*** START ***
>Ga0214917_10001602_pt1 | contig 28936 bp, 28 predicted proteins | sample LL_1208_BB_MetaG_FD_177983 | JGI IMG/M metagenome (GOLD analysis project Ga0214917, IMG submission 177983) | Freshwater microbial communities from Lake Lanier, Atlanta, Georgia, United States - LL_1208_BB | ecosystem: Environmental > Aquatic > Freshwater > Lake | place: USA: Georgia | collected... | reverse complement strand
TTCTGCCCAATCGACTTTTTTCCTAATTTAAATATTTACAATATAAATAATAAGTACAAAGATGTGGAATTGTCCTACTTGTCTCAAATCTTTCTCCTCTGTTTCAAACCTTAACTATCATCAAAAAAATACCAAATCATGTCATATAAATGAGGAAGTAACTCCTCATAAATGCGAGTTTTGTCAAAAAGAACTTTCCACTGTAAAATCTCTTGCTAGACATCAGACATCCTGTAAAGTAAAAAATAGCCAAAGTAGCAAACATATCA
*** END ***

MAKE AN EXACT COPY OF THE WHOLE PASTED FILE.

>Ga0214917_10001602_pt1 | contig 28936 bp, 28 predicted proteins | sample LL_1208_BB_MetaG_FD_177983 | JGI IMG/M metagenome (GOLD analysis project Ga0214917, IMG submission 177983) | Freshwater microbial communities from Lake Lanier, Atlanta, Georgia, United States - LL_1208_BB | ecosystem: Environmental > Aquatic > Freshwater > Lake | place: USA: Georgia | collected... | reverse complement strand
TTCTGCCCAATCGACTTTTTTCCTAATTTAAATATTTACAATATAAATAATAAGTACAAAGATGTGGAATTGTCCTACTTGTCTCAAATCTTTCTCCTCTGTTTCAAACCTTAACTATCATCAAAAAAATACCAAATCATGTCATATAAATGAGGAAGTAACTCCTCATAAATGCGAGTTTTGTCAAAAAGAACTTTCCACTGTAAAATCTCTTGCTAGACATCAGACATCCTGTAAAGTAAAAAATAGCCAAAGTAGCAAACATATCA